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9/11 Recommendations Implementation Act

Guest Bill Harold

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Guest Bill Harold

Call your Congressmen to support the National Security Intelligence Improvement Act of 2004 - The Act establishes a National Intelligence Director (Director) to, among other things: (1) serve as the head of the intelligence community (IC); (2) act as principal adviser for intelligence matters related to national security; and (3) manage, oversee, and direct the execution of the National Intelligence Program (formerly the National Foreign Intelligence Program). Establishes a National Intelligence Council to produce national intelligence estimates for the U.S. Government and evaluate the collection and production of intelligence by the IC.


Establishes a National Counterterrorism Center to: (1) analyze and integrate all U.S. intelligence pertaining to terrorism and counterterrorism; (2) conduct strategic operational planning for counterterrorism activities; and (3) ensure that intelligence agencies have access to and receive all intelligence needed to accomplish their missions.


Establishes a: (1) Civil Liberties Protection Officer; and (2) Joint Intelligence Community Council.


Authorizes the: (1) Secretary of Defense and the Director to jointly establish a program to advance foreign languages skills in languages critical to the capability of the IC to carry out U.S. national security objectives; and (2) assignment of IC personnel as language students. Requires the Director to conduct a pilot project to establish a Civilian Linguist Reserve Corps.


Establishes the National Security Agency Emerging Technologies Panel to advise the Director on the research, development, and application of existing and emerging science and technology advances, advances in encryption, and other topics.


Stop Terrorist and Military Hoaxes Act of 2004 - Provides criminal and civil penalties for false information concerning terrorist activities and military hoaxes.


Material Support to Terrorism Prohibition Enhancement Act of 2004 - Provides criminal penalties for: (1) receiving military-type training from a foreign terrorist organization; and (2) providing material support to terrorism.


Weapons of Mass Destruction Prohibition Improvement Act of 2004 - Expands the jurisdictional bases and scope of the prohibition against weapons of mass destruction (WMDs). Includes chemical weapons within the definition of WMDs. Provides criminal liability for participation in nuclear and WMD threats against the United States.


Money Laundering Abatement and Financial Antiterrorism Technical Corrections Act of 2004 - Provides additional funding to combat crimes involving terrorist financing.


Criminal History Access Means Protection of Infrastructures and Our Nation - Requires the Attorney General to establish and maintain criminal history information checks for use by employers.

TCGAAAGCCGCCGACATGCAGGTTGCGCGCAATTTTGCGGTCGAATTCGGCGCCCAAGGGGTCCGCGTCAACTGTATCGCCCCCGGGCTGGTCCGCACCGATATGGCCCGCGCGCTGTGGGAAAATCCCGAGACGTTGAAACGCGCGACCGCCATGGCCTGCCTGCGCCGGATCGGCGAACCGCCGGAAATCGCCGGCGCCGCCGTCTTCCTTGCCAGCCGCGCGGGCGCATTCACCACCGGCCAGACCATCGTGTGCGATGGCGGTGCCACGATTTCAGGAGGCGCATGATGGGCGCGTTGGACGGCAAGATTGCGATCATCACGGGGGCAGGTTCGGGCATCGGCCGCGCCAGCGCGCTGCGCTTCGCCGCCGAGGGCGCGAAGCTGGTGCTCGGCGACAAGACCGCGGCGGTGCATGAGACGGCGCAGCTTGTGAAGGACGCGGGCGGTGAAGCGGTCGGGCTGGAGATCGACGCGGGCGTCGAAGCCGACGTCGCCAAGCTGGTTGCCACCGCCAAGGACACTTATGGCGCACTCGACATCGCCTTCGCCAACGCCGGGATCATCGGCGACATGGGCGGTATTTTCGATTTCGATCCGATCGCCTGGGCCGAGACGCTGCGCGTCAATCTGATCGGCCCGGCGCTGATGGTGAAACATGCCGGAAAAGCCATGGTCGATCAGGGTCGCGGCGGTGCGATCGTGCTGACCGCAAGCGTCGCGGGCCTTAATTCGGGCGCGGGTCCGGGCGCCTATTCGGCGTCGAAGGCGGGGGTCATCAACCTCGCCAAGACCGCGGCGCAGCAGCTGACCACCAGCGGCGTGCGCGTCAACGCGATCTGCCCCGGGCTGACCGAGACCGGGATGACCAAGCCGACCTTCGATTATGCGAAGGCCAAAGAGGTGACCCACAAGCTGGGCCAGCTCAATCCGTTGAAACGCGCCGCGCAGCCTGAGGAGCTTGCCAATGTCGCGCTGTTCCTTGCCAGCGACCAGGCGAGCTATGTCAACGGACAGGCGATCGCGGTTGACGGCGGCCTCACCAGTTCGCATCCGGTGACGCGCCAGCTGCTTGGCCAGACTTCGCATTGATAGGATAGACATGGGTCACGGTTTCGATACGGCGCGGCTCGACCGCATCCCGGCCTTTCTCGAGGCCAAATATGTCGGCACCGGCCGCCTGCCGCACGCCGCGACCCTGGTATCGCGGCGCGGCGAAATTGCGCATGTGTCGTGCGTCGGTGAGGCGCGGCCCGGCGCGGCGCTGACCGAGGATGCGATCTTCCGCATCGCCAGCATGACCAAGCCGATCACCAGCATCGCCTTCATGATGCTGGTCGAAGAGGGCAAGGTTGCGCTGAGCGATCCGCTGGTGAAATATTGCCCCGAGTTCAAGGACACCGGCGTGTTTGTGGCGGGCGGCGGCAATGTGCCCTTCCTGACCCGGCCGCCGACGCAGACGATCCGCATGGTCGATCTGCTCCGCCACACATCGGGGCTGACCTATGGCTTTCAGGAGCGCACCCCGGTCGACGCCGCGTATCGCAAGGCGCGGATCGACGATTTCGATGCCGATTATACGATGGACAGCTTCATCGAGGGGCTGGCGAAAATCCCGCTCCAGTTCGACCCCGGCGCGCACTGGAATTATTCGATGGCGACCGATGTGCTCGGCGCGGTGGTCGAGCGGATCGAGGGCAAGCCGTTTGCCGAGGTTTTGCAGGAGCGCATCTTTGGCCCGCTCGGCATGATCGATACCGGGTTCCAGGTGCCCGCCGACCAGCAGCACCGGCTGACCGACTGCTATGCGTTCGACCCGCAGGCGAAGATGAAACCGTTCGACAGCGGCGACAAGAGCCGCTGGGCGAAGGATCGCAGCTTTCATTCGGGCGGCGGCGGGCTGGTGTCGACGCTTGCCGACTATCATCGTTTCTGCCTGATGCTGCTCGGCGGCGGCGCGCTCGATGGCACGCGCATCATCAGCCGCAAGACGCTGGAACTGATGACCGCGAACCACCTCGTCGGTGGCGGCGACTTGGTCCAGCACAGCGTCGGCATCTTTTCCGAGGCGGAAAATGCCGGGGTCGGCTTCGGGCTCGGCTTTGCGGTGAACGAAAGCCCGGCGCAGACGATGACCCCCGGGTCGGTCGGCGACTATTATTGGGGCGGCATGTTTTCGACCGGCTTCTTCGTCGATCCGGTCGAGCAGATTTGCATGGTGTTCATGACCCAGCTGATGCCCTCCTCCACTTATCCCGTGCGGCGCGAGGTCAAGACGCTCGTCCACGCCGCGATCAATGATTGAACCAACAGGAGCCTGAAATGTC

Provides for the use of biometric technology in airport access control systems. Directs the Secretary of Homeland Security to prepare and update a transportation security strategic plan for defending aviation assets. Provides for: (1) next-generation airline passenger screening systems; (2) the deployment and use of explosive detection equipment at airport screening checkpoints; and (3) a pilot program to evaluate the use of blast-resistant cargo and baggage containers.


Requires the Director of the Federal Bureau of Investigation (FBI) to establish a: (1) comprehensive intelligence program for FBI intelligence analysts and intelligence production, sources, and operations; and (2) national security workforce of agents, analysts, linguists, and surveillance specialists.


Increases the number of full-time border patrol agents and immigration and customs enforcement investigators. Provides: (1) for expedited deportation of alien terrorists and supporters of terrorism; (2) minimum documentation requirements and issuance standards, for Federal recognition purposes, for driver's licenses, identification cards, and birth certificates; and (3) measures to enhance the privacy and integrity of social security numbers. Establishes within the State Department an Office of Visa and Passport Security.


Requires specified reports concerning terrorist sanctuaries, including a priority list of countries providing such sanctuaries.


Afghanistan Freedom Support Act Amendments of 2004 - Provides for the coordination of assistance to Afghanistan for various freedom support activities, and requires a long-term U.S. strategy with respect to such country. Authorizes assistance for counternarcotics efforts in Afghanistan. Outlines provisions concerning appropriate U.S. relations with Saudi Arabia and Pakistan.


Requires the President to pursue international diplomatic and cooperative efforts to limit the availability, proliferation, and transfer of man-portable air defense systems (MANPADS) (individual-fired surface-to-air missiles).